On Mannix's docket are wayward actors like Baird Whitlock (George Clooney) and Deanna Moran (Scarlett Johannsson) whose exploits need to be kept out of the press, namely away from those busybody twin sister rival gossip columnists (both portrayed by Tilda Swinton). There are temperamental, exacting directors like Laurence Larentz (Ralph Fiennes) who need ego stroking, especially when the studio demands that their singing cowboy star Hobie Doyle (Alden Ehrenreich) have a part in his latest Serious Drama. Mannix also is facing a decision as to whether he should quit the biz and take a cushy executive spot at Lockheed, a place its headhunter describes as where important things happen, not merely silly make believe fantasies like at Capitol Pictures. A place with a future. The headhunter (Ian Blackman) argues that with television increasing in popularity (the year is 1951), movie going will soon be less of a thing.
Speaking of the future, a group of rather disgruntled and argumentative Communist screenwriters who use that very name to describe themselves kidnap Whitlock, who's about to film the crucial final scene for the studio's big Biblical epic, Hail, Caesar. The chaotic timing of this creates a more eventful day for Mannix than perhaps is customary, though maybe not. And is Whitlock, gasp, coming around to the writers' ideas, that the studios are just capitalist factories? Ones that, in fact, do take care of their employees. Aye, what a conundrum!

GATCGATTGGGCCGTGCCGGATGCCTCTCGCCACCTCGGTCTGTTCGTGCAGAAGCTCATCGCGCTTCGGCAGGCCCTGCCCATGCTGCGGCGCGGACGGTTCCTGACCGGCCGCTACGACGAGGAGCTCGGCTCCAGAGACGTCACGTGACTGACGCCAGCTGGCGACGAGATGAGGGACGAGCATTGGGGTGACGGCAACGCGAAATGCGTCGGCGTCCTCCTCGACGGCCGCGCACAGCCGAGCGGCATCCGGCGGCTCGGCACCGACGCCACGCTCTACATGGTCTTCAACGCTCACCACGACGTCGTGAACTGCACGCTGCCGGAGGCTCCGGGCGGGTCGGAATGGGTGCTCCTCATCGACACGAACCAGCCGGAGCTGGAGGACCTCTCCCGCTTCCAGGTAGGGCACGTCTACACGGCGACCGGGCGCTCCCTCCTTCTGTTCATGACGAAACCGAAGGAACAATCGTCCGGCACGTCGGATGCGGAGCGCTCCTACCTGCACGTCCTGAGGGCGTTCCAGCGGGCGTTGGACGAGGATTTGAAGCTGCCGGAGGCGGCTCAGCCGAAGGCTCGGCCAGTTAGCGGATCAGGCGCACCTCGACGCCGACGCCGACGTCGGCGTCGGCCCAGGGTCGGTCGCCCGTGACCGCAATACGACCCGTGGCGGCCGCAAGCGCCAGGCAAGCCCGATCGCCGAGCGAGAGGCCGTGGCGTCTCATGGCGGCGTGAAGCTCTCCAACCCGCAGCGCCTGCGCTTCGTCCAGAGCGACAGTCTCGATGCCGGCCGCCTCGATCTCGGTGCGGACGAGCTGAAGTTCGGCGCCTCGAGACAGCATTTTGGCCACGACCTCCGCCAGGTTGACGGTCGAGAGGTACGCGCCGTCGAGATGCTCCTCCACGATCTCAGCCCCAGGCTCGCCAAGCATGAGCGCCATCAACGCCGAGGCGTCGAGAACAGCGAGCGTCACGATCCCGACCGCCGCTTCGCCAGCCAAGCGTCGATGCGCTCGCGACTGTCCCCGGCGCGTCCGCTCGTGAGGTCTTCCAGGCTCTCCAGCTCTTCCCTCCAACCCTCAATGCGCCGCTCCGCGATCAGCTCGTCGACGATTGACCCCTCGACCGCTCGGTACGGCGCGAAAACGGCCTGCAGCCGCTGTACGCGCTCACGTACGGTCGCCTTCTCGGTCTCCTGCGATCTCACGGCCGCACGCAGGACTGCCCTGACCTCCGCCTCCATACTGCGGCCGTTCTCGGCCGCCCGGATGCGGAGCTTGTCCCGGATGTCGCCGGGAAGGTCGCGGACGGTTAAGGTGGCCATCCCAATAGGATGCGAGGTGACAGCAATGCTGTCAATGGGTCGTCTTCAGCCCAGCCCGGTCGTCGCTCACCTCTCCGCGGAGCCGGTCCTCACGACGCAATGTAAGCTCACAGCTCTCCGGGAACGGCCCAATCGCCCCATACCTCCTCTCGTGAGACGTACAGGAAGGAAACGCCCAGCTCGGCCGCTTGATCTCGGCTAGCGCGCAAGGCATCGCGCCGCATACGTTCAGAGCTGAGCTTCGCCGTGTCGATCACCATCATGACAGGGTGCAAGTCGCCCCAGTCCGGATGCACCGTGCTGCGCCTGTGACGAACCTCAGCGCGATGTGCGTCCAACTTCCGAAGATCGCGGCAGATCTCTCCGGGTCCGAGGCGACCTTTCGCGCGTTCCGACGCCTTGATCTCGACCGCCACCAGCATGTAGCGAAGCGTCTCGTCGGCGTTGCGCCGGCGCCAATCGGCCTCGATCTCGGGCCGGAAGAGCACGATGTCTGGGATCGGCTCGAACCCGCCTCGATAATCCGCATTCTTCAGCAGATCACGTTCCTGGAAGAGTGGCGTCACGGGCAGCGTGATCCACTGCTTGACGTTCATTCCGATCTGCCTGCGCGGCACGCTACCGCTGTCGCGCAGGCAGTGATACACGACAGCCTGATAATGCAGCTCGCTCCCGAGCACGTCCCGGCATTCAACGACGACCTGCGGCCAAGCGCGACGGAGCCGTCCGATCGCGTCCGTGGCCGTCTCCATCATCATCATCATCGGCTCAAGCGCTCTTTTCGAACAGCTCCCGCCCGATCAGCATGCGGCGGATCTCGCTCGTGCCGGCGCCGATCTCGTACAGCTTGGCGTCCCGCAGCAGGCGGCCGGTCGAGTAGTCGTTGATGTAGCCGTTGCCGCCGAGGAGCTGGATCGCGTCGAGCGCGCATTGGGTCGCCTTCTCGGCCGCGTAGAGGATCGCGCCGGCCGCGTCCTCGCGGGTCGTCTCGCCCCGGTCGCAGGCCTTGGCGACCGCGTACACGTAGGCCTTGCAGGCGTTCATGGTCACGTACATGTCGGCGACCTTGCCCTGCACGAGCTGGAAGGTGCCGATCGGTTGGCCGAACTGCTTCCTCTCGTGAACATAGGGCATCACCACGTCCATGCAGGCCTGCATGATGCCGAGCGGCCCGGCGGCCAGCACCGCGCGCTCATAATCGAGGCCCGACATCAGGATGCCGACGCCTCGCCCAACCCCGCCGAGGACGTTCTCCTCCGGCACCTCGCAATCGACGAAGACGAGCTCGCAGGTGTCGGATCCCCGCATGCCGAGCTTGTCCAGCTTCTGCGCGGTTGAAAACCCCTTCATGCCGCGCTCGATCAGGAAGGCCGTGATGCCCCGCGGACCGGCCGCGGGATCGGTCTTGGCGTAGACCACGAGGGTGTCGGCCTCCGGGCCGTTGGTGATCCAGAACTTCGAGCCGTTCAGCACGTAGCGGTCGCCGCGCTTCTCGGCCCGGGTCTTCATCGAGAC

HAIL, CAESAR is quite a mishmash of ideas. Essentially a valentine/raspberry to the old Hollywood studio system, but also a larger examination of Purpose, more existential and theological bents. Mannix struggles with doing something that has meaning, even if it flies in the face of what is logical and more beneficial to his and his family's well being. The Red Scare/Cold War angle of the plot is obviously at jab at Sen. McCarthy paranoia of the time, and as a sidebar, in something that could only be true - Newt Gingrich was recently quoted as saying that the United States should reinstate the House of Un-American Activities Committee!
But the ideas in this movie don't always come together, with the result feeling a bit disorganized and unfinished. The pace does suffer for it.
Nonetheless, there are plenty of golden Coens touches, big and small, to keep the film humming. My personal favorite was the round table of varying religious leaders who are asked to comment on the authenticity of Hail Caesar's biblical content. There are many similarities to the Coens' BARTON FINK, but HAIL CAESAR is far lighter in tone. Trouble was, the trailers made this movie look like two hours of rollicking comedy ala the dancing sailor sequence with Channing Tatum and George Clooney's pratfalls. That's only part of the story......